Melinda Webster splashed daily through the clear water of Arctic melt ponds to measure the depth of the water cradled in pockets dotting the polar sea ice. She was a common sight in the white and blue icescape in which the research vessel Polarstern, her home for 126 days last year, had been deliberately left to freeze in place.
The snow, ice and water measurements she obtained will help her and others understand what’s happening on the surface of the sea ice and to the ocean beyond as the climate warms.
The German research vessel returned to its homeport of Bremerhaven on the North Sea coast on Oct. 12, 2020, ending the year-long international Multidisciplinary Drifting Observatory for the Study of Arctic Climate expedition. Webster and nearly 300 other scientists participated in MOSAiC.
Since then, Webster, a research assistant professor at the University of Alaska Fairbanks Geophysical Institute, and others who spent months aboard the icebound Polarstern as it drifted across the central Arctic have been busy reporting the outcomes of numerous climate projects.
The MOSAiC expedition included scientists from more than 80 research institutions and nearly 40 countries. It had five duration legs and included several designated research groups; Webster was leader of the sea ice group on one of the two legs in which she participated. Her research is funded by NASA’s New Investigator Program in Earth Science.
“What we saw out there — extremely low ice concentration in an area that used to have year-round sea ice — is becoming the norm,” Webster said. “This is becoming the new Arctic.”
“It’s hard to appreciate the magnitude of the impact these things will have on our climate and in our societies,” she said.
Webster focuses on melt ponds, which serve as the skylights of the Arctic sea ice cover. Sea ice is a powerful reflector, sending up to 12 times as much sunlight back into space than the open ocean does. Melt ponds diminish that high reflectivity by allowing more sunlight into the sea ice and underlying ocean.
And because they allow more light into the upper ocean, melt ponds also affect the timing of blooms of phytoplankton, tiny plant-like organisms that form the base of the marine food web.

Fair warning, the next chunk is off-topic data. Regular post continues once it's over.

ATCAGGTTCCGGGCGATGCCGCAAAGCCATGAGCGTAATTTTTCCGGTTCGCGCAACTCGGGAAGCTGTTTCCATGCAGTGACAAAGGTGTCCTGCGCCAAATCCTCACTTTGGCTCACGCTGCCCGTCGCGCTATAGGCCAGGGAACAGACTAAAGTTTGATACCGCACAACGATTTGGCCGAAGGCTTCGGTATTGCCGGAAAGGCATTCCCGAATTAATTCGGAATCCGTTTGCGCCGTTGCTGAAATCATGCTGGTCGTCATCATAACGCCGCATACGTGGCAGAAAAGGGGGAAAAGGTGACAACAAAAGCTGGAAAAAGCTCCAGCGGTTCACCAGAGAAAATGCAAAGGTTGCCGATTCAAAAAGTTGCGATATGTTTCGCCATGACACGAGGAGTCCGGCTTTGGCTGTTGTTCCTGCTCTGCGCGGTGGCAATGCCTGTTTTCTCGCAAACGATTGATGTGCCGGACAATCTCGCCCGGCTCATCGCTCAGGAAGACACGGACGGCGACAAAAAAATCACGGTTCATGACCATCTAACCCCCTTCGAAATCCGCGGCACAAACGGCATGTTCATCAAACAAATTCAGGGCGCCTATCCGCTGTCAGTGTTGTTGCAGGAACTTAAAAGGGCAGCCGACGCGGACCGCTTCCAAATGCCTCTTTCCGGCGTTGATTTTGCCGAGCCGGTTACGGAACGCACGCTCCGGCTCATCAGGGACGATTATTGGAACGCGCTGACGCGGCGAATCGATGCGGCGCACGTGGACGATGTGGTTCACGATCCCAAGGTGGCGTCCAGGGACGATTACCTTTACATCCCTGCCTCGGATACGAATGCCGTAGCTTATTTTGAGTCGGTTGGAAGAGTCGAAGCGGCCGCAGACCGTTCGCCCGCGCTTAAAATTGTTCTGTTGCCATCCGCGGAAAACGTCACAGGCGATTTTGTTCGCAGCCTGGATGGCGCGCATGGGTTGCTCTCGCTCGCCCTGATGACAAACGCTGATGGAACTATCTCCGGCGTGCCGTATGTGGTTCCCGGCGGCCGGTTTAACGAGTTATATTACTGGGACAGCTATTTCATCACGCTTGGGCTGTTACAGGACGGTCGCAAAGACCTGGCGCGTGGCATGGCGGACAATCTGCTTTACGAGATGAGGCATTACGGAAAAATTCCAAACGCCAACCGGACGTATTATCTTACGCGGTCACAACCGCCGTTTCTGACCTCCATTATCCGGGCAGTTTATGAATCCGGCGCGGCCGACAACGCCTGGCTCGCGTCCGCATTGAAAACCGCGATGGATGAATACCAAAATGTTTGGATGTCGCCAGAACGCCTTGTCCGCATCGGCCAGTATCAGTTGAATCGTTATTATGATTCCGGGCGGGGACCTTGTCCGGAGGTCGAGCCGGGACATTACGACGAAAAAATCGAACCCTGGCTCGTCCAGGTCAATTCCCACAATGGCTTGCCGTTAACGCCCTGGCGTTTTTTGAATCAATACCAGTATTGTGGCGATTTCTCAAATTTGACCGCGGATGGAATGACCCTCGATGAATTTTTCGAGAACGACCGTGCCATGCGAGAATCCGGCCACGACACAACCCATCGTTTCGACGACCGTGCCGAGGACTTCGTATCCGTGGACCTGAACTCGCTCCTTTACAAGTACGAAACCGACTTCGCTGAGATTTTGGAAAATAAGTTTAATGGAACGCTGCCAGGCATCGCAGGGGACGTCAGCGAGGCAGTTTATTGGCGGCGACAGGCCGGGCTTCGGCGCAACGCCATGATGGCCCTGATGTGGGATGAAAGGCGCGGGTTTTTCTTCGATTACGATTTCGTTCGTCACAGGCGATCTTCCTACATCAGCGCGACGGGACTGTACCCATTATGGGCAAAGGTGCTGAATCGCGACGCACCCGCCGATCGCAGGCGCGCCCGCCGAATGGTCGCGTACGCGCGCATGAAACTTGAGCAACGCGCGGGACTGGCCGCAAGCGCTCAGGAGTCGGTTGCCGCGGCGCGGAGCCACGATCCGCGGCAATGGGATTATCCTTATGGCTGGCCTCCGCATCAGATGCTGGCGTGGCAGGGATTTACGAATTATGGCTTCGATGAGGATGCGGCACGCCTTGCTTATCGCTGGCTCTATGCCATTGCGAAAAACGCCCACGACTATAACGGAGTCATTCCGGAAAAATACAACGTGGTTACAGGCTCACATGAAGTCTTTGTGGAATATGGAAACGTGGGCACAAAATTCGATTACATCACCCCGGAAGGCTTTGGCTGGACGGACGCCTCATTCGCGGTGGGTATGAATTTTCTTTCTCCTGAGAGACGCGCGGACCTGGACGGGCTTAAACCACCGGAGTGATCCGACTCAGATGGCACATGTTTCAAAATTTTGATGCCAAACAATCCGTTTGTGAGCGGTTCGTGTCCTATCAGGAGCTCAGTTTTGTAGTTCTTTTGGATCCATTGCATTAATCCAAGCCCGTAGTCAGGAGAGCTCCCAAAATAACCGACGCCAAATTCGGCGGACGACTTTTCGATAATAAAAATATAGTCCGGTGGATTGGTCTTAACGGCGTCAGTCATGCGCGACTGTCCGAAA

Scientists know little, however, about how melt pond coverage changes seasonally in different sea ice conditions and what controls their individual depths and sizes.
Webster’s MOSAiC research on the formation of melt ponds from spring melt to autumn freeze-up in 2020 reveals valuable information for ways to represent melt ponds in climate models. That may lead to more reliable projections about Arctic sea ice.
Webster has authored a post-MOSAiC research paper, now in review at the journal Elementa: Science of the Anthropocene, about the evolution of melt ponds.
“We would walk around this floe for 3 kilometers on a near-daily basis, taking repeat measurements to track the changes in surface conditions, snow thickness, melt pond depth and sea ice thickness,” she said.
Webster is also co-author on several other research papers from the MOSAiC expedition.
“What is really quite wonderful about these MOSAiC observations is that they’re a comprehensive time series that captures the interactions between the atmosphere, sea ice, ocean and ecosystem. We can really nail down the physics and try to better represent those physics in the models,” she said.
Webster said much remains to be learned about the changing Arctic environment. By bringing field observations and modeling together, the science behind the MOSAiC voyage can help shape climate policy.
“It’s important to convey optimism, because humans have the capacity to work together to move forward through these challenges. Yes, we sometimes find glaring results, but that doesn’t mean we should give up,” she said. “It’s better to keep moving forward together, report our findings to the best of our abilities and inform policymakers of what’s actually happening there. That’s our job — to deliver the facts to society.”